Despite having issues with patriarchal societies, I decided to take Ethan’s last name when we marry. This decision has made me think about heritage a lot. “My people” were Irish, Scottish, Welsh, German, and French (among a handful of others), with a spectrum of heritage associated with them, whereas Ethan’s family name is Russian and Lithuanian with Jewish heritage. We both gravitate toward the unity a shared name implies, as well as the sense of connection we will have with our children.  I can just picture my children’s responses to the ancestry question: “Well, we are (in no particular order) English, Irish, Russian, Welsh, Scottish, Lithuanian, Polish, French, German, Spanish, and Native American. Seriously.”  I think I may be one of a very small handful of family members in many recent generations of my family to introduce Jewish heritage to the family tree, and this has made me marvel at the amazing webs we all are weaving for future generations of our families in this age of greater tolerance.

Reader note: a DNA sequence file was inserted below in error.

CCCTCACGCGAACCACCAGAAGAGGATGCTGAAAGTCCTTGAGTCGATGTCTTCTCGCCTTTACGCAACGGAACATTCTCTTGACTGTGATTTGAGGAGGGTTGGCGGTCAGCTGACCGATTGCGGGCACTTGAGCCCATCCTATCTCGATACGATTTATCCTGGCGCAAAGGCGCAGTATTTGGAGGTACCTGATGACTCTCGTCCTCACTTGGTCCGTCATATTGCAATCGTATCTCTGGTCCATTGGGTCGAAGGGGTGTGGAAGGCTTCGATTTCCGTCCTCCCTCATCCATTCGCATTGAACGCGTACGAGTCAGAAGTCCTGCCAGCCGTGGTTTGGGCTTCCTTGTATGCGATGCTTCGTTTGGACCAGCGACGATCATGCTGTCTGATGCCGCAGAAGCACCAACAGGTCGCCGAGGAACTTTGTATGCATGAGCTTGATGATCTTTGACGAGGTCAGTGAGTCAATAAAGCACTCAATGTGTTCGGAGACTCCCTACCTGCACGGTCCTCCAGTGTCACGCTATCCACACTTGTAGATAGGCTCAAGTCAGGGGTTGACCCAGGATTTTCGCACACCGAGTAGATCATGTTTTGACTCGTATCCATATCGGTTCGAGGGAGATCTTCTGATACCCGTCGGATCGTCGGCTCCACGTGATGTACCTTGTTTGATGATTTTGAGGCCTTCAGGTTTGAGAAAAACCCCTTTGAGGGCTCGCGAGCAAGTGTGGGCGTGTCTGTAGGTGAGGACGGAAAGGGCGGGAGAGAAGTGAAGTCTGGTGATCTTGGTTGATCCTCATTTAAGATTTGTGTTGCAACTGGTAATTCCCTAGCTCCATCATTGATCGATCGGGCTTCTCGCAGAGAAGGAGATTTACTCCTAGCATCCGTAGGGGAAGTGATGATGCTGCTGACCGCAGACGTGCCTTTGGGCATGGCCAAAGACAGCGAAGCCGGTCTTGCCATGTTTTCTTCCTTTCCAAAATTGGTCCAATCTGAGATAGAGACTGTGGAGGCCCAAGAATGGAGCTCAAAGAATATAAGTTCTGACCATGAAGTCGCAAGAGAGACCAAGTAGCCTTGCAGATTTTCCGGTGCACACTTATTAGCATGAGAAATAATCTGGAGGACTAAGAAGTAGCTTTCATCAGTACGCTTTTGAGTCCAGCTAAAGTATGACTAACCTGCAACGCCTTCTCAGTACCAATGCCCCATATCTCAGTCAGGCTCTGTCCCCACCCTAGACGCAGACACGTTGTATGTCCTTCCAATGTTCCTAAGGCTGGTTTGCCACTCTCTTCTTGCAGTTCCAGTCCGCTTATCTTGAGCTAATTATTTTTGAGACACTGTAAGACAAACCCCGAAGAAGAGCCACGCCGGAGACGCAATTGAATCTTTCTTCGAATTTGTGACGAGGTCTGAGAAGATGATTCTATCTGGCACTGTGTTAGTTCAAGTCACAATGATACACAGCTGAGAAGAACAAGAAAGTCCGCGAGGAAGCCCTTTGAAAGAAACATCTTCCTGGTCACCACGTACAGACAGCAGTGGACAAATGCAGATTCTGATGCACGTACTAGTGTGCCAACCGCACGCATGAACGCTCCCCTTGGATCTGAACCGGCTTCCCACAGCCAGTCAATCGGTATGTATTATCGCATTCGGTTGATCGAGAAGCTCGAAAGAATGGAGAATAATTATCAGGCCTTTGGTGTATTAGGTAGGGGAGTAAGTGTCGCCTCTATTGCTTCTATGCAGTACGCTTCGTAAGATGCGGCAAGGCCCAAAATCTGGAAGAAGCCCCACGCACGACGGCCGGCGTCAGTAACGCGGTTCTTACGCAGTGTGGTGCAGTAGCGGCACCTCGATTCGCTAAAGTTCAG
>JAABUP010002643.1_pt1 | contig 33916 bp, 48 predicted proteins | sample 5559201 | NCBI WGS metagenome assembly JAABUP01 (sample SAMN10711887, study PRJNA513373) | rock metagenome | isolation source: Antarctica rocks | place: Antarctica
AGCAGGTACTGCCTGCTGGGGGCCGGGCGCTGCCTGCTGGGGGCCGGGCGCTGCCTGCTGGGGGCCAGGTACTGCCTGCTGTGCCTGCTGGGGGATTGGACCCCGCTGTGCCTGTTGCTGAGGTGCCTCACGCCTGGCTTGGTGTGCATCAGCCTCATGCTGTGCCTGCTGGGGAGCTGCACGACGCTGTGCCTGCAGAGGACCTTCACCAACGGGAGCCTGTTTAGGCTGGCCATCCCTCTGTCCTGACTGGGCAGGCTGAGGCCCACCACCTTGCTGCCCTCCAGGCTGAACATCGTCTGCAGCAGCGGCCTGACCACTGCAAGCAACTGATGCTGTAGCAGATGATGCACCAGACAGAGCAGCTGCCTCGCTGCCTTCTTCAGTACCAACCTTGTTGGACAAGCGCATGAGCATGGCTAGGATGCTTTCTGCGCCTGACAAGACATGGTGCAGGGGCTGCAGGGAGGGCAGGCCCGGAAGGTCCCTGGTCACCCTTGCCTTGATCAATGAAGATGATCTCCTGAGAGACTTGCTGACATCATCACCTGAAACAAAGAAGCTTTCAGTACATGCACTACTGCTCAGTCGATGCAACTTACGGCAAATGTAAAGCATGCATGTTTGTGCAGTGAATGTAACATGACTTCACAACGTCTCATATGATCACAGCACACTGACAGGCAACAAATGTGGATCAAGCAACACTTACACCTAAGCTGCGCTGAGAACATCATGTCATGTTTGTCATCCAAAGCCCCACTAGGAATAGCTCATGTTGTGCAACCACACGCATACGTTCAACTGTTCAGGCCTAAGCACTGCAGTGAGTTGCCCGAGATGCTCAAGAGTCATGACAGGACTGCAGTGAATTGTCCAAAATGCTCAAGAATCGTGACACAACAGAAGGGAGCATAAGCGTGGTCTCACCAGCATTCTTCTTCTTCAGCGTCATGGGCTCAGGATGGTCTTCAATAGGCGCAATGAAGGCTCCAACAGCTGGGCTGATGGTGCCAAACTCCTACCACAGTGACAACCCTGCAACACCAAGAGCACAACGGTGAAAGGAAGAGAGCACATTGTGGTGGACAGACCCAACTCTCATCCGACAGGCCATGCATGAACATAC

And finally (thank goodness, you say!) Level 3: What’s in a Seder and an Easter Egg?
Ethan and I are looking forward to celebrating our third Passover and Easter together. The former is celebrated to the fullest extent; the latter consists of my display of bunnies, painted eggs, and flowers around the house (nothing about Jesus) and the consumption of jelly beans and Cadbury Cream Eggs (drool…). Last year we hosted a Seder, and I asked Ethan in advance if his family would be startled to see Easter decorations. Instead, they were really interested and asked me what the decorations’ meaning is for me. The answer is the thrill of approaching spring and the renewal and fresh start that implies, and memories of savory brunches on the holiday with my family, with me in a new frilly pastel frock and white Mary Janes. Last year, friends and coworkers asked if I was fully participating in Passover since it was Ethan’s and my first under a shared roof, and I replied that I was except for attending every service and observing the restricted eating because I’m hypoglycemic. Again, I find myself in an “in-between” land where I’m partially blending two traditions that have different meanings for me than they do for people who observe them to the letter. But as I write this, I realize that it’s fun! Ethan makes THE best brisket in the world, and I have come to look forward to the bond that exists around the Seder table, while also counting the days until I can transform our home into a springtime display and honor the cycle of the seasons. Don’t worry, I don’t let the Cadbury eggs get anywhere near the brisket.